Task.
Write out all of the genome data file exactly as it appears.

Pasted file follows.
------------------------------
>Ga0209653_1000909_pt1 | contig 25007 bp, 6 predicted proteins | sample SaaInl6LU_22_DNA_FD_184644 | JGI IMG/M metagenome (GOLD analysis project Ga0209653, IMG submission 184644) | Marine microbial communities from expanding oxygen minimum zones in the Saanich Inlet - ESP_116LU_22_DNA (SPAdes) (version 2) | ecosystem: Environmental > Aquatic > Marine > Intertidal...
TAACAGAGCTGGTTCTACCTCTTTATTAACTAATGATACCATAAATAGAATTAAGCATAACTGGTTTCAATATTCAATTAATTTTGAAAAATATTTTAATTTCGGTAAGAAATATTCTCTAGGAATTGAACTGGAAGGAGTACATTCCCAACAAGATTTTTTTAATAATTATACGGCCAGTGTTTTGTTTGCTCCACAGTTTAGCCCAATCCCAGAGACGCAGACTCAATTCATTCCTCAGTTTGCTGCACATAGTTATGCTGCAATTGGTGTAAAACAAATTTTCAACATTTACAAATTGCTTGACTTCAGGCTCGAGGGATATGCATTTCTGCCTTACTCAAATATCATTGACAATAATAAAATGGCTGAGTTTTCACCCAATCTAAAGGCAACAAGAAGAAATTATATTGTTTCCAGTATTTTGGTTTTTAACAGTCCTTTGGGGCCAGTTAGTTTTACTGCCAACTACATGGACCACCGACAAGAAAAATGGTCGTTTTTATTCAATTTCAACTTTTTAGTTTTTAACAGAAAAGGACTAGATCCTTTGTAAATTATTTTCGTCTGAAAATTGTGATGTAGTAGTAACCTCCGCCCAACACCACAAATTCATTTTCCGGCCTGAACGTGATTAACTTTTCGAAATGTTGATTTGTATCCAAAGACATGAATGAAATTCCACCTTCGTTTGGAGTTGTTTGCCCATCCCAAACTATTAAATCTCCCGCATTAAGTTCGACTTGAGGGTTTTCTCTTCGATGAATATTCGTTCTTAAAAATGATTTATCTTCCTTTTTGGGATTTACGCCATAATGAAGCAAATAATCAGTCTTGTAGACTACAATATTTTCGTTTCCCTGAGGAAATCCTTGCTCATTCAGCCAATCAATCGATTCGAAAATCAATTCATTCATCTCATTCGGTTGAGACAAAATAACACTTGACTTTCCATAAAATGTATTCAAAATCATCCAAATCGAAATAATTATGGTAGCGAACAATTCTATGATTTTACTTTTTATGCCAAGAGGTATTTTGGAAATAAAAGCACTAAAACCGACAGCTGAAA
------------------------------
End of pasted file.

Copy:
>Ga0209653_1000909_pt1 | contig 25007 bp, 6 predicted proteins | sample SaaInl6LU_22_DNA_FD_184644 | JGI IMG/M metagenome (GOLD analysis project Ga0209653, IMG submission 184644) | Marine microbial communities from expanding oxygen minimum zones in the Saanich Inlet - ESP_116LU_22_DNA (SPAdes) (version 2) | ecosystem: Environmental > Aquatic > Marine > Intertidal...
TAACAGAGCTGGTTCTACCTCTTTATTAACTAATGATACCATAAATAGAATTAAGCATAACTGGTTTCAATATTCAATTAATTTTGAAAAATATTTTAATTTCGGTAAGAAATATTCTCTAGGAATTGAACTGGAAGGAGTACATTCCCAACAAGATTTTTTTAATAATTATACGGCCAGTGTTTTGTTTGCTCCACAGTTTAGCCCAATCCCAGAGACGCAGACTCAATTCATTCCTCAGTTTGCTGCACATAGTTATGCTGCAATTGGTGTAAAACAAATTTTCAACATTTACAAATTGCTTGACTTCAGGCTCGAGGGATATGCATTTCTGCCTTACTCAAATATCATTGACAATAATAAAATGGCTGAGTTTTCACCCAATCTAAAGGCAACAAGAAGAAATTATATTGTTTCCAGTATTTTGGTTTTTAACAGTCCTTTGGGGCCAGTTAGTTTTACTGCCAACTACATGGACCACCGACAAGAAAAATGGTCGTTTTTATTCAATTTCAACTTTTTAGTTTTTAACAGAAAAGGACTAGATCCTTTGTAAATTATTTTCGTCTGAAAATTGTGATGTAGTAGTAACCTCCGCCCAACACCACAAATTCATTTTCCGGCCTGAACGTGATTAACTTTTCGAAATGTTGATTTGTATCCAAAGACATGAATGAAATTCCACCTTCGTTTGGAGTTGTTTGCCCATCCCAAACTATTAAATCTCCCGCATTAAGTTCGACTTGAGGGTTTTCTCTTCGATGAATATTCGTTCTTAAAAATGATTTATCTTCCTTTTTGGGATTTACGCCATAATGAAGCAAATAATCAGTCTTGTAGACTACAATATTTTCGTTTCCCTGAGGAAATCCTTGCTCATTCAGCCAATCAATCGATTCGAAAATCAATTCATTCATCTCATTCGGTTGAGACAAAATAACACTTGACTTTCCATAAAATGTATTCAAAATCATCCAAATCGAAATAATTATGGTAGCGAACAATTCTATGATTTTACTTTTTATGCCAAGAGGTATTTTGGAAATAAAAGCACTAAAACCGACAGCTGAAA